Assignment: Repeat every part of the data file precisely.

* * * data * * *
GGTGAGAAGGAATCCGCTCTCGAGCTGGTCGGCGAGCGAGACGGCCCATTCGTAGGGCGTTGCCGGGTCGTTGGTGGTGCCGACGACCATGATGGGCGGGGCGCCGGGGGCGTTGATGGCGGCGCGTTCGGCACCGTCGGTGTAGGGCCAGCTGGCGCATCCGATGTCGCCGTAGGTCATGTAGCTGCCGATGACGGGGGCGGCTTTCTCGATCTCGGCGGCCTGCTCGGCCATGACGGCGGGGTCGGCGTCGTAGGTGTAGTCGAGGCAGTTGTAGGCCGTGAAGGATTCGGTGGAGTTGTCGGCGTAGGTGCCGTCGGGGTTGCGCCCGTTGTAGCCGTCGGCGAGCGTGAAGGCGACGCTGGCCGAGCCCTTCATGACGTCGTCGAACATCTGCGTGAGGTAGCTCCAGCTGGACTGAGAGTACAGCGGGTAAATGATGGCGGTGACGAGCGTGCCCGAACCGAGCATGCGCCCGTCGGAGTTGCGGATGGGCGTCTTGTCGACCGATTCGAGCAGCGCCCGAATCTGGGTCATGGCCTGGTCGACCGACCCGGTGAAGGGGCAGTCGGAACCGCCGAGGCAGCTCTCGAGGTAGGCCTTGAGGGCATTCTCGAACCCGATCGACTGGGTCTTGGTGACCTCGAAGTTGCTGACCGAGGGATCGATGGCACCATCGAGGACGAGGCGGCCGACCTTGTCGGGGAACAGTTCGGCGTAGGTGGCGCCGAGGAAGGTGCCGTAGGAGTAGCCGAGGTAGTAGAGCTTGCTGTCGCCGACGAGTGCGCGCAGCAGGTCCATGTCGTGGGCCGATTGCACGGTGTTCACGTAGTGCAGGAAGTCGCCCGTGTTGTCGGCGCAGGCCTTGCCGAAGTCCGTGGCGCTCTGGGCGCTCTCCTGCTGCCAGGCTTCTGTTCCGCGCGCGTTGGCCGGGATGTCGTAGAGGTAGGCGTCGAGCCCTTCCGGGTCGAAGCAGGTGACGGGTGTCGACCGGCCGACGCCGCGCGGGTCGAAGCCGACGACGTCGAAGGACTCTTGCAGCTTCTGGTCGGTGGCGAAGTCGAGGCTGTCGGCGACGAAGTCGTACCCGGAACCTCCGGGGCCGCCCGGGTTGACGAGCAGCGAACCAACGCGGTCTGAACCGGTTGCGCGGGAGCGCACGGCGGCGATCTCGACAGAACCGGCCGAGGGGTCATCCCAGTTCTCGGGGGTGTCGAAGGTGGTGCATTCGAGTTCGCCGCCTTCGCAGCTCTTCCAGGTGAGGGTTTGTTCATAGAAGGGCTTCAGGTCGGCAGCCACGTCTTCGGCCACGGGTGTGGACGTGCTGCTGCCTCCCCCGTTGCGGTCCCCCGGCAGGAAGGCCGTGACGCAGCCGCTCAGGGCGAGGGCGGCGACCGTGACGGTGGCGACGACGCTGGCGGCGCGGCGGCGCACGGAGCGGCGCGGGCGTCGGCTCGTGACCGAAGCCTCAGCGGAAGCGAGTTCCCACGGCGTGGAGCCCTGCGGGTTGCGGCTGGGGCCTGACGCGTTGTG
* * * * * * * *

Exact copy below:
GGTGAGAAGGAATCCGCTCTCGAGCTGGTCGGCGAGCGAGACGGCCCATTCGTAGGGCGTTGCCGGGTCGTTGGTGGTGCCGACGACCATGATGGGCGGGGCGCCGGGGGCGTTGATGGCGGCGCGTTCGGCACCGTCGGTGTAGGGCCAGCTGGCGCATCCGATGTCGCCGTAGGTCATGTAGCTGCCGATGACGGGGGCGGCTTTCTCGATCTCGGCGGCCTGCTCGGCCATGACGGCGGGGTCGGCGTCGTAGGTGTAGTCGAGGCAGTTGTAGGCCGTGAAGGATTCGGTGGAGTTGTCGGCGTAGGTGCCGTCGGGGTTGCGCCCGTTGTAGCCGTCGGCGAGCGTGAAGGCGACGCTGGCCGAGCCCTTCATGACGTCGTCGAACATCTGCGTGAGGTAGCTCCAGCTGGACTGAGAGTACAGCGGGTAAATGATGGCGGTGACGAGCGTGCCCGAACCGAGCATGCGCCCGTCGGAGTTGCGGATGGGCGTCTTGTCGACCGATTCGAGCAGCGCCCGAATCTGGGTCATGGCCTGGTCGACCGACCCGGTGAAGGGGCAGTCGGAACCGCCGAGGCAGCTCTCGAGGTAGGCCTTGAGGGCATTCTCGAACCCGATCGACTGGGTCTTGGTGACCTCGAAGTTGCTGACCGAGGGATCGATGGCACCATCGAGGACGAGGCGGCCGACCTTGTCGGGGAACAGTTCGGCGTAGGTGGCGCCGAGGAAGGTGCCGTAGGAGTAGCCGAGGTAGTAGAGCTTGCTGTCGCCGACGAGTGCGCGCAGCAGGTCCATGTCGTGGGCCGATTGCACGGTGTTCACGTAGTGCAGGAAGTCGCCCGTGTTGTCGGCGCAGGCCTTGCCGAAGTCCGTGGCGCTCTGGGCGCTCTCCTGCTGCCAGGCTTCTGTTCCGCGCGCGTTGGCCGGGATGTCGTAGAGGTAGGCGTCGAGCCCTTCCGGGTCGAAGCAGGTGACGGGTGTCGACCGGCCGACGCCGCGCGGGTCGAAGCCGACGACGTCGAAGGACTCTTGCAGCTTCTGGTCGGTGGCGAAGTCGAGGCTGTCGGCGACGAAGTCGTACCCGGAACCTCCGGGGCCGCCCGGGTTGACGAGCAGCGAACCAACGCGGTCTGAACCGGTTGCGCGGGAGCGCACGGCGGCGATCTCGACAGAACCGGCCGAGGGGTCATCCCAGTTCTCGGGGGTGTCGAAGGTGGTGCATTCGAGTTCGCCGCCTTCGCAGCTCTTCCAGGTGAGGGTTTGTTCATAGAAGGGCTTCAGGTCGGCAGCCACGTCTTCGGCCACGGGTGTGGACGTGCTGCTGCCTCCCCCGTTGCGGTCCCCCGGCAGGAAGGCCGTGACGCAGCCGCTCAGGGCGAGGGCGGCGACCGTGACGGTGGCGACGACGCTGGCGGCGCGGCGGCGCACGGAGCGGCGCGGGCGTCGGCTCGTGACCGAAGCCTCAGCGGAAGCGAGTTCCCACGGCGTGGAGCCCTGCGGGTTGCGGCTGGGGCCTGACGCGTTGTG